Cernunnos was lonely and he saw the giants of the deep who were numerous, so he coupled with Eiocha and of their union came the gods, Maponos, Tauranis, and Teutates, and the goddess, Epona.

From then onwards the oak tree was used by the gods to create the first man and woman, as well as all the animals of the world. The gods used the tree to create thunder and lighting, a harp which was the creation of music.

“The giants of the deep sea became jealous of the gods on land and all the things they were creating so they set out to flood the land with sea and take the land completely under water. The gods of the land were prepared for the attack of the giants of the deep and they took refuge in the big oak tree, using it all, all they had created with it to protect themselves and the creatures of the land. The giants of the deep were slayed and returned to the sea and were then bound there by the gods.”

Epona. (THIERRY /Adobe Stock)

Epona. (THIERRY /Adobe Stock)

Giants and Tuatha De Danann

There is another Celtic myth that involves giants as the original gods who created the earth. It goes:

“The tale is related that in the first winter, an enormous powerful giant was created from “hoarfrost.”

Fire came and then melted the giant. The remnants of his body formed the various parts of our universe. The giant’s body formed the world. His blood flowed freely creating the seas and oceans.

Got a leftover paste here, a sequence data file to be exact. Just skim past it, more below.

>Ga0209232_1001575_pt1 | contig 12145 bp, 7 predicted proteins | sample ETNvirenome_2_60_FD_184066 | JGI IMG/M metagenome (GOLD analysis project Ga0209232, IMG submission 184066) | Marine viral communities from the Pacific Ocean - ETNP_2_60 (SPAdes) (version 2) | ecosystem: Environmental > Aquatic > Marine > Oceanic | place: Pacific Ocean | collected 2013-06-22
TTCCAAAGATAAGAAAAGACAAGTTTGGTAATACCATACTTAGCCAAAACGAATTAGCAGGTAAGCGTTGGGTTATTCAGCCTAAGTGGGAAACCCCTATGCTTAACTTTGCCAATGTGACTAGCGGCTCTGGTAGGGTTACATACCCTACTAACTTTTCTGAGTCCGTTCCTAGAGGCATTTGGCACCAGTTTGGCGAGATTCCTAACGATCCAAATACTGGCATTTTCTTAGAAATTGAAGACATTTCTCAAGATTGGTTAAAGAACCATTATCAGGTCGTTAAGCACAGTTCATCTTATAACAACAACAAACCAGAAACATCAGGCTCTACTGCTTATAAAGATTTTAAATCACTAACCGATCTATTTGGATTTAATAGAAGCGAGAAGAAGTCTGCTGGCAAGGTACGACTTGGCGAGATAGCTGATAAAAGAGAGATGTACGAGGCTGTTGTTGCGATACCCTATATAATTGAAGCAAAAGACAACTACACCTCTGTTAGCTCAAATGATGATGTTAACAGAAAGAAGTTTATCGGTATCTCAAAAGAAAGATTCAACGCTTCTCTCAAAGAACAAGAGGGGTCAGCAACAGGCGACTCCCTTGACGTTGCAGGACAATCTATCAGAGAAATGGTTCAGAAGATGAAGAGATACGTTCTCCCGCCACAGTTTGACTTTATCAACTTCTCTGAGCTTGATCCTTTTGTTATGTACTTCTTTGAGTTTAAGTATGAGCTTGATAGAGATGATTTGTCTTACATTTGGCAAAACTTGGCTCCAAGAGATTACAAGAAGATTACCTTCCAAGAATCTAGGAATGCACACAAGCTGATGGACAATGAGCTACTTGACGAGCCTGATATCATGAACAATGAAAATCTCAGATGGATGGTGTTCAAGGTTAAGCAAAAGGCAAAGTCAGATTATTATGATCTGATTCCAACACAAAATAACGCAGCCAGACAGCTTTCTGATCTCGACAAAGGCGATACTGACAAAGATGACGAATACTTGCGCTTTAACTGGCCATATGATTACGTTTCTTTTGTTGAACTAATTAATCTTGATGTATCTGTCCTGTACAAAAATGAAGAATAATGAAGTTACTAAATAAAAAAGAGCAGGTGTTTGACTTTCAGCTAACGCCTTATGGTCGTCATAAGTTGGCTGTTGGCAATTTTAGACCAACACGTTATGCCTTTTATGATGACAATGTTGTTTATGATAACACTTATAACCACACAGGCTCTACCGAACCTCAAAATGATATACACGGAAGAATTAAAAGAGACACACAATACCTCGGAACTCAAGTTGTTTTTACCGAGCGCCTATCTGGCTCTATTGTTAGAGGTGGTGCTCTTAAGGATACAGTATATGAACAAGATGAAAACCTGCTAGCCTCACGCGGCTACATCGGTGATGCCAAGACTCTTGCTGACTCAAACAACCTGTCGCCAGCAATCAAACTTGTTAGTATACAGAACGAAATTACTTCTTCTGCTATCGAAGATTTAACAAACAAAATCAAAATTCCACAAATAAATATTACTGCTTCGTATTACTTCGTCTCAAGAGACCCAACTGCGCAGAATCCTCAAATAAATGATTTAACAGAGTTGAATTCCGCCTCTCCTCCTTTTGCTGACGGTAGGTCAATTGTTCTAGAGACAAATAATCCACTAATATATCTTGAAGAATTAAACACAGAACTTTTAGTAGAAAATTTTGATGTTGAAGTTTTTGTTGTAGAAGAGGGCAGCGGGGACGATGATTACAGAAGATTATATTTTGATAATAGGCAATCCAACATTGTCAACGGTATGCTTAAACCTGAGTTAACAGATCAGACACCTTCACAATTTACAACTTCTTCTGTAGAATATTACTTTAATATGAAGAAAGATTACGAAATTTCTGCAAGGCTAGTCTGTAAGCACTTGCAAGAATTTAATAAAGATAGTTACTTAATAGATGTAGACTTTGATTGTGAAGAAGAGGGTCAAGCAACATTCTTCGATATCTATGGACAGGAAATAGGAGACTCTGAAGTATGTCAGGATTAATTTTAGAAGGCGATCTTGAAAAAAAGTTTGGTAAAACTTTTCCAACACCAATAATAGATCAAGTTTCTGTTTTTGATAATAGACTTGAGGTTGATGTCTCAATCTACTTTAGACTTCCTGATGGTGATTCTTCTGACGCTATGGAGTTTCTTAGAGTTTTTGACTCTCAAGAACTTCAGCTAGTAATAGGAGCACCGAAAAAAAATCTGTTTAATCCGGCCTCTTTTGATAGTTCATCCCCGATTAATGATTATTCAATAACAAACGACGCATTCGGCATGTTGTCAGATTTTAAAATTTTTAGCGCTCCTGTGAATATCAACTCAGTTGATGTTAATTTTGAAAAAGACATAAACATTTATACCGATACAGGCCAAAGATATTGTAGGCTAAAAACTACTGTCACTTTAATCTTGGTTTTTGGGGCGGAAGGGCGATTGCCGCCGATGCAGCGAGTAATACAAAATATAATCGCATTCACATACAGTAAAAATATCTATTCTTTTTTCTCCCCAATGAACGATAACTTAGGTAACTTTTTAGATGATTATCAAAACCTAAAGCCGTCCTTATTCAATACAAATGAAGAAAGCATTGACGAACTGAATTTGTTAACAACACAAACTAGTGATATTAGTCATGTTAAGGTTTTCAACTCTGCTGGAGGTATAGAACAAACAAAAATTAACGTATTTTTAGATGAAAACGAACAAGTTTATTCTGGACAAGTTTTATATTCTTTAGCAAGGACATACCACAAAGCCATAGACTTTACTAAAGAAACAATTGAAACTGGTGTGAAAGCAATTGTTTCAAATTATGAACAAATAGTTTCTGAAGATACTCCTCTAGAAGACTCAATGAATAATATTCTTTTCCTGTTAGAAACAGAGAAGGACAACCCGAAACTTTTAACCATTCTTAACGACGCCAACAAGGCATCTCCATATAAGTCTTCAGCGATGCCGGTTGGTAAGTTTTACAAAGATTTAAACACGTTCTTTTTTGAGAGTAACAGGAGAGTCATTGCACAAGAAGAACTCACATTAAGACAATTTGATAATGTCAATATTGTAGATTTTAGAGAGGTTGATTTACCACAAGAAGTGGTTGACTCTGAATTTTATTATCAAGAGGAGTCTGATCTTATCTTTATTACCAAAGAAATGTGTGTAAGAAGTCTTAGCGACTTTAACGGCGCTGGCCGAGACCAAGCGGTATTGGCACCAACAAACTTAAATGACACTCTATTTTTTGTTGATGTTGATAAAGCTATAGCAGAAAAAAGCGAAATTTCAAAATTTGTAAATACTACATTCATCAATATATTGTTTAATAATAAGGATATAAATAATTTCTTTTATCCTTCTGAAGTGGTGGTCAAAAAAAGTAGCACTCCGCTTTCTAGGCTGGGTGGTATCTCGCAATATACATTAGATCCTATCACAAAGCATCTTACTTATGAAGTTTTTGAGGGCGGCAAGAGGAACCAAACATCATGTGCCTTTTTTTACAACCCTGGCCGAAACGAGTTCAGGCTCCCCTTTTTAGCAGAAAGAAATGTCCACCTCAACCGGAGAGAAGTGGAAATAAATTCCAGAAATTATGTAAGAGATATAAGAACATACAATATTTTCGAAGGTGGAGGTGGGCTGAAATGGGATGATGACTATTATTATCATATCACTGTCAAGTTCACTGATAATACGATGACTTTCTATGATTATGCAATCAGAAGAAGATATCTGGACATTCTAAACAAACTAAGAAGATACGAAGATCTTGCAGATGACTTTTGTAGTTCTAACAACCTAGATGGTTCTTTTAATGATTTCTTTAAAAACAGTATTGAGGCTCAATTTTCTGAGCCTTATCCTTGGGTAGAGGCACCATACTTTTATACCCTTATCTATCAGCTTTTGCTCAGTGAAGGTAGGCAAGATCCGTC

The mountains were created from his bones. The forests and trees sprung from his hair and his skull became the sky.

At the core or heart of the earth within, the gods were thought to live on mountainous hills, and below in the valleys the Underworld boiled with secrets and was the home of the dead.”

Lastly, is the Irish creation myth of the Tuatha De Danann, who were a god-like race that travelled to Ireland. Their name literally translated means “the people of the god whose mother is Dana.” According to records, they travelled to Erin from the northern islands of Greece around 2000 BC. In the story, they possessed gifts of magic and druidism, which gave them the power to rule the country undefeated. That is until they were defeated by the Milesians, ancestors of the Irish.